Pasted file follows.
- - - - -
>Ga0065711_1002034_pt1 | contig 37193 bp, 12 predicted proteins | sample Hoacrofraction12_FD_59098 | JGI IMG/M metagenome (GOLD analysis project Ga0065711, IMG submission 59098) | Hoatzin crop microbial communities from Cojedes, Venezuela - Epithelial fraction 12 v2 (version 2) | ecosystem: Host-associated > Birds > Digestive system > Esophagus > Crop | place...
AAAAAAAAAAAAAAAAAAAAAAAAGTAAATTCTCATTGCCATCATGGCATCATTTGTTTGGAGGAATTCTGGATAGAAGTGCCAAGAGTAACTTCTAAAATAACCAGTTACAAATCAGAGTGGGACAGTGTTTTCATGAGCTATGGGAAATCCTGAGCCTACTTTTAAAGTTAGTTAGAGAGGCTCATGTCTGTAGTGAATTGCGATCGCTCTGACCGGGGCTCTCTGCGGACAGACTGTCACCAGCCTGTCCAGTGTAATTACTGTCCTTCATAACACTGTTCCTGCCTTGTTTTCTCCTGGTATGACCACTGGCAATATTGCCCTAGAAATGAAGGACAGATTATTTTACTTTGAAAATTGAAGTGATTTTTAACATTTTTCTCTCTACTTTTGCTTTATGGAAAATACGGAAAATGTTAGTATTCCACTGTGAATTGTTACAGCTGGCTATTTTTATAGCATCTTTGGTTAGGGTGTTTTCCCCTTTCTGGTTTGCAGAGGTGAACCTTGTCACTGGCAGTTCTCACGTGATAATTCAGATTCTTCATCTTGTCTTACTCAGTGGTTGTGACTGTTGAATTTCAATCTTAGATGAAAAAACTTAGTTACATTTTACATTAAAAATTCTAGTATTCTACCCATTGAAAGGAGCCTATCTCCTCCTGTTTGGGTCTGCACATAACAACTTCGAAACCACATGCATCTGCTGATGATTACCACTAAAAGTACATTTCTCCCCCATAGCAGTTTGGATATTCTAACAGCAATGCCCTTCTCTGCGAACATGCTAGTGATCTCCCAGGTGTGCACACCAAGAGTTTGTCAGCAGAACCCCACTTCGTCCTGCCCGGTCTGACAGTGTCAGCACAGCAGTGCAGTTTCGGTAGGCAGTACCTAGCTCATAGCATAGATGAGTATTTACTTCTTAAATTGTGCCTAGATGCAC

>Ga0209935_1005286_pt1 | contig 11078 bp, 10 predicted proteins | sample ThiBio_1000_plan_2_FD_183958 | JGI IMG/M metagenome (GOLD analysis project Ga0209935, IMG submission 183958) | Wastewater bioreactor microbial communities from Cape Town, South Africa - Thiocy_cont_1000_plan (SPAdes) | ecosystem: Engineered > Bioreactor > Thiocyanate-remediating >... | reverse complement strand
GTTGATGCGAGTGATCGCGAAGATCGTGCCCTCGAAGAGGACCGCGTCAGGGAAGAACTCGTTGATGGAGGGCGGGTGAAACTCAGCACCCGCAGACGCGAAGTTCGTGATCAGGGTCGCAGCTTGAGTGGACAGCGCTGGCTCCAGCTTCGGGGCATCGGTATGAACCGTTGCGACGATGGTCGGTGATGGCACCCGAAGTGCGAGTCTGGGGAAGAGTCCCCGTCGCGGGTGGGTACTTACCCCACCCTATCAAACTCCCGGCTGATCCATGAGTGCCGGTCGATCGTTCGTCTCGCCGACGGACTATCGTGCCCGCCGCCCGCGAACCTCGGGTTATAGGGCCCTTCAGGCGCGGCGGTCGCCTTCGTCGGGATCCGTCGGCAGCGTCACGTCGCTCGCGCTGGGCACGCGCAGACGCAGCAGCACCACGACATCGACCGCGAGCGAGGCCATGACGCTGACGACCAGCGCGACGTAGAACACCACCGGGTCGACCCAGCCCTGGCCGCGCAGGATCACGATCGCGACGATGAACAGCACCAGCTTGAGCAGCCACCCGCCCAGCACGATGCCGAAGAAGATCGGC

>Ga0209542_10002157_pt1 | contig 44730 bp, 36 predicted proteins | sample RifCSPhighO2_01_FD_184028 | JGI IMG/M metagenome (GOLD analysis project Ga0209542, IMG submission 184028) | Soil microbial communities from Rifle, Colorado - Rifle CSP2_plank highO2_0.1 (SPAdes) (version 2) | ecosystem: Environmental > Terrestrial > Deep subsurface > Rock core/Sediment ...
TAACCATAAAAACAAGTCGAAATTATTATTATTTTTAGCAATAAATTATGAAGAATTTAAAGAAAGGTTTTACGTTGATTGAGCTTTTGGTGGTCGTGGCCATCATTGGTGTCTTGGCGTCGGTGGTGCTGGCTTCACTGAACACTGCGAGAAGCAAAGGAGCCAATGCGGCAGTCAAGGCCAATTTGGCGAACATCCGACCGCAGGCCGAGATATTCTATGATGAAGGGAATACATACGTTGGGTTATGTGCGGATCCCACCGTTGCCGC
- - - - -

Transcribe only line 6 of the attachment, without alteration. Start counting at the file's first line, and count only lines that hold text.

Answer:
TAACCATAAAAACAAGTCGAAATTATTATTATTTTTAGCAATAAATTATGAAGAATTTAAAGAAAGGTTTTACGTTGATTGAGCTTTTGGTGGTCGTGGCCATCATTGGTGTCTTGGCGTCGGTGGTGCTGGCTTCACTGAACACTGCGAGAAGCAAAGGAGCCAATGCGGCAGTCAAGGCCAATTTGGCGAACATCCGACCGCAGGCCGAGATATTCTATGATGAAGGGAATACATACGTTGGGTTATGTGCGGATCCCACCGTTGCCGC